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cadet blogs

A Sea Story

(The Cadet Experience, Class of 2013) Permanent link   All Posts
 Stephen Nolan In approximately one hour, I will be departing the Academy for Thanksgiving leave. After spending the last few days tying up all the loose ends around here, I am ready to leave this place in the dust… at least for a while. I’ve been sitting here for about 10 minutes trying to think about what I want to write about, and what I can convey to you, the reader, about the Academy. What can I say to convince you to come here? As with everything in the Coast Guard, I think the best way to answer that will be with a good “sea story.”

On May 23rd of 2010, I was awoken at 2320. I was pulling the mid-watch that night on helm and lookout on the Coast Guard Barque Eagle, and I had managed to catch a few z’s between dinner and the time I had to get up. I peered up through the thick curtains that kept the light out of my rack to see who was coming down to make sure that I was awake and I got a nasty surprise. It was one of my shipmates from the earlier watch… who was wearing his rain gear. Nothing can quite approach the misery that is standing four hours of watch in the pouring rain, it is a unique feeling of resigned dread that fills your stomach when you realize that’s the type of watch you are in store for.

I dejectedly crawled out of bed and awoke my other division mates and proceeded up to the waist. A smile broke across my face when I opened the hatch… it wasn’t raining any longer. Decidedly happier, I headed up to the bridge, saluted the OOD, took my pass-down, and in short order assumed the helm. I had just gotten fully qualified the day before and it was to be my first time being in control. We split up our division as usual, four heading to the bow to stand look out, and three of us taking over the helm. I was, at the time, the only fully qualified helm-stander, so I had to remain at the helm for the entire time.

No less than five minutes after I took over, a gale blew in. My two shipmates and I struggled to hold the ship on course, throwing all our weight into holding the massive wheel in place. The rain poured down in thick sheets making it almost impossible to see the rudder-angle indicator on top of the pilothouse and the OOD had to yell instructions just to be heard. The rain was so heavy that I could barely see the mainmast, let alone the bow where the rest of my division stood. I remember checking my watch once to see how much longer I had to endure. It only read 0105 on 24 MAY 10.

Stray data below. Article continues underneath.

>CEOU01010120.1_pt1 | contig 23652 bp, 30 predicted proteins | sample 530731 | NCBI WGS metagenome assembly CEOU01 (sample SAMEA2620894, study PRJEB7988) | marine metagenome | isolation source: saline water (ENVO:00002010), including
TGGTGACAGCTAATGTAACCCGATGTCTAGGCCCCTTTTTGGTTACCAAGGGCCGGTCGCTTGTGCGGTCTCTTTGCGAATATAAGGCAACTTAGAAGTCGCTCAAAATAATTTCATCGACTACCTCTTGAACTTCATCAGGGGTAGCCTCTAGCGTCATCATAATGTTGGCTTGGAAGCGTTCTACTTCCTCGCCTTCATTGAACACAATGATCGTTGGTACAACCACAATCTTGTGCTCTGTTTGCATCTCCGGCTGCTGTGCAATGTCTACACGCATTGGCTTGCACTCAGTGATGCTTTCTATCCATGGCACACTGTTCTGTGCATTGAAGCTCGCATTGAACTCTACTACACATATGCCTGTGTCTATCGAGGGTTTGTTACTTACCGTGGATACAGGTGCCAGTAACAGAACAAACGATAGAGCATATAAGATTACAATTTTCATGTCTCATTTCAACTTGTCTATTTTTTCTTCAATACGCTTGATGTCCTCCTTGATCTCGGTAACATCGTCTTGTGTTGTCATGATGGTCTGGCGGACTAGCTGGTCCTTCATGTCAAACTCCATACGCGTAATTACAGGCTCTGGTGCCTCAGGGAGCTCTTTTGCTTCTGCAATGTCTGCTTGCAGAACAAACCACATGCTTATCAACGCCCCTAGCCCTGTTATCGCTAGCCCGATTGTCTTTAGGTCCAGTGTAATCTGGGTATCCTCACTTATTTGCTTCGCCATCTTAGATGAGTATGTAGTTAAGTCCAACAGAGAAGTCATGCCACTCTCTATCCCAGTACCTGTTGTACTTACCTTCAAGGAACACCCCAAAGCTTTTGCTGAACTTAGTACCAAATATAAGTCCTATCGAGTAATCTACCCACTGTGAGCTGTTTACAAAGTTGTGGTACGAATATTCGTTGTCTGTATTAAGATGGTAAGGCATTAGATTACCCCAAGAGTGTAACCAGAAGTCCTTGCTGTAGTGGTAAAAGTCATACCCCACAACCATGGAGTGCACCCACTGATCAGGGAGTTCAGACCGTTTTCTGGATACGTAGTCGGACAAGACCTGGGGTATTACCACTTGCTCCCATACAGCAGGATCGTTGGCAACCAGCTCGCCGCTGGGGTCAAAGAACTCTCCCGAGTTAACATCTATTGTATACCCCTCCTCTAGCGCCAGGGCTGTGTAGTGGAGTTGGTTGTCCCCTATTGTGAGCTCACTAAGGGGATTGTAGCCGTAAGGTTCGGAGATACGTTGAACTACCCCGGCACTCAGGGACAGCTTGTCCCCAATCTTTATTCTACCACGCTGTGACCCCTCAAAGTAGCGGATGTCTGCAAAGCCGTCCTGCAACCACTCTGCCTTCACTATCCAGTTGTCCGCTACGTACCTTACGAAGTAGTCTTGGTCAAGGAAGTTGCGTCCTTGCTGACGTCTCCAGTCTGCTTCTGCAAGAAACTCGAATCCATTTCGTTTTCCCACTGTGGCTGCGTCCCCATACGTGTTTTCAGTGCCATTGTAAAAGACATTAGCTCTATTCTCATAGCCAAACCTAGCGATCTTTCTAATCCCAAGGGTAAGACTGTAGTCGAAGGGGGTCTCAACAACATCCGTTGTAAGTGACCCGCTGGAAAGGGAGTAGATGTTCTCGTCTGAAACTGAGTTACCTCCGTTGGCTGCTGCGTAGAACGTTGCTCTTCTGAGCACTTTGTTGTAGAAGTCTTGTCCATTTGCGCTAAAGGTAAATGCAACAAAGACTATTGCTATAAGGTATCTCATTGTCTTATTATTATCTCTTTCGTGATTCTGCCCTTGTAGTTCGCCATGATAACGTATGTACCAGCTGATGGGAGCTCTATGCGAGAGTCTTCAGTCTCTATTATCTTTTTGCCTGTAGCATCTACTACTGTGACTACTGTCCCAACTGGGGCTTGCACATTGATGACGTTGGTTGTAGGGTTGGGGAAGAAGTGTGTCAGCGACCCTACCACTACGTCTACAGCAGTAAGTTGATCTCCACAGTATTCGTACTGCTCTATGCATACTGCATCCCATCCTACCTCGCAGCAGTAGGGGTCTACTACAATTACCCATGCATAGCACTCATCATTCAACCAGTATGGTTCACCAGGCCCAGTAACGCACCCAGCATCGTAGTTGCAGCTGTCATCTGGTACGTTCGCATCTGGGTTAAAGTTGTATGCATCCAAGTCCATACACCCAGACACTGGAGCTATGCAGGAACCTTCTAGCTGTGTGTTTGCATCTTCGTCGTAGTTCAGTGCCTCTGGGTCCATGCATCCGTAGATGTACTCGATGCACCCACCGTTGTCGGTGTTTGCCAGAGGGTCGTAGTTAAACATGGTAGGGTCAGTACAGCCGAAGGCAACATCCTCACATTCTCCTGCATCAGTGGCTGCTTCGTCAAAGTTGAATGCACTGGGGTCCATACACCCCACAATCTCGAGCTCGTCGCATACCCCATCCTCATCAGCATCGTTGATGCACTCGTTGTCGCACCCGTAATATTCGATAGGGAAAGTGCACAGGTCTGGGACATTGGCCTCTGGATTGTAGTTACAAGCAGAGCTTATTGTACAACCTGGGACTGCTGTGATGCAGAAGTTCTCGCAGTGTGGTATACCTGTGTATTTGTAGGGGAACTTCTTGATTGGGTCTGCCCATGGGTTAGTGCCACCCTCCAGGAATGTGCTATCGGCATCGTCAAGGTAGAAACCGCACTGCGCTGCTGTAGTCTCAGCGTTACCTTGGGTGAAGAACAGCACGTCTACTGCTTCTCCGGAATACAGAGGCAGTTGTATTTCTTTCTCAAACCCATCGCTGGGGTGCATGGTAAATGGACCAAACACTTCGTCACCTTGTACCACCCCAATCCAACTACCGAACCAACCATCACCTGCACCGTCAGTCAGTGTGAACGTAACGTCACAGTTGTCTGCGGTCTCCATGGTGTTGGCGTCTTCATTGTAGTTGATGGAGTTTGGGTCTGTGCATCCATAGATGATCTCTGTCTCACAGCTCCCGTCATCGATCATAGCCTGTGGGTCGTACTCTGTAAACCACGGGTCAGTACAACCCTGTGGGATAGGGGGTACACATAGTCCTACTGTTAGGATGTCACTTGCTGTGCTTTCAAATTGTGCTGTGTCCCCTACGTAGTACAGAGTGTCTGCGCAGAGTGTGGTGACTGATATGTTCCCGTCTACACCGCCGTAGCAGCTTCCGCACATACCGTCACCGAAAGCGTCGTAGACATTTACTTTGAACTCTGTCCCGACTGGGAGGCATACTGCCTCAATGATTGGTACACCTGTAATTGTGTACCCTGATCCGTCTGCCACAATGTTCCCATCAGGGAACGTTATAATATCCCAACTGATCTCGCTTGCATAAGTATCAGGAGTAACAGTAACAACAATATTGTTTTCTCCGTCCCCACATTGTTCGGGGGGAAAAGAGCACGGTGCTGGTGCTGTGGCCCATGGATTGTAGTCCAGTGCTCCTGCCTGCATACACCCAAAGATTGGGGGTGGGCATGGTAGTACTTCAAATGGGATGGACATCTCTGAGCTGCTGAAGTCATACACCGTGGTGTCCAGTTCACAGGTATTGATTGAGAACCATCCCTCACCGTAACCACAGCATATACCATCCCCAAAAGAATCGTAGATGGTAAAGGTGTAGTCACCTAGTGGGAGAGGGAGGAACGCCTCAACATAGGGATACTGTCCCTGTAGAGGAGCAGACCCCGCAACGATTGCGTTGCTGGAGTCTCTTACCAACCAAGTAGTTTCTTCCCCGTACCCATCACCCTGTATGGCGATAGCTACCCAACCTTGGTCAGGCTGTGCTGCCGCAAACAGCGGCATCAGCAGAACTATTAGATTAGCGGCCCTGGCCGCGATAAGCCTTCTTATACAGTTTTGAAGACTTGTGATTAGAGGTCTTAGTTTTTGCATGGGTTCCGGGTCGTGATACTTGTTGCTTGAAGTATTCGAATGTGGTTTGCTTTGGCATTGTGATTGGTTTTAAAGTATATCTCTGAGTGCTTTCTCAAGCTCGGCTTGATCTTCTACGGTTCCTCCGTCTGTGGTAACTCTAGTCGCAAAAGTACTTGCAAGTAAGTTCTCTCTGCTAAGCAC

Looking at that date gave me a start. One year prior I had donned a blue cap and gown and walked across the stage that had been set up in the center of my high school football field. Where were my friends who had walked across that stage with me? How many were lying in their beds; how many were working the graveyard shift for the third night in a row in order to pay off their college loans; how many were still living at home, blissfully unaware of life outside our small town? Despite the winds, despite the chilling rain, despite the bone deep weariness that settled in, I was happy for the rest of my watch. How many other people could say they were driving a three masted tall-ship in the middle of a storm one short year after graduation? How many people had gone through as much as I had in the single year since I received my diploma? The rest of the watch passed by quickly as I realized how unique of an experience I was living.

It would not be a proper sea-story if the rain hadn’t abated five minutes before I was relieved of the watch and if I didn’t say that it was the worst storm I had ever seen. So in true fashion, it did, and it was. I will say this, however: the experiences you gain here – the good and the bad – are ones that you cannot get anywhere else. As always please feel free to email me if you have any questions about the Academy or about anything in general.

As always:
Semper P.
3/c Stephen Nolan

More about Stephen.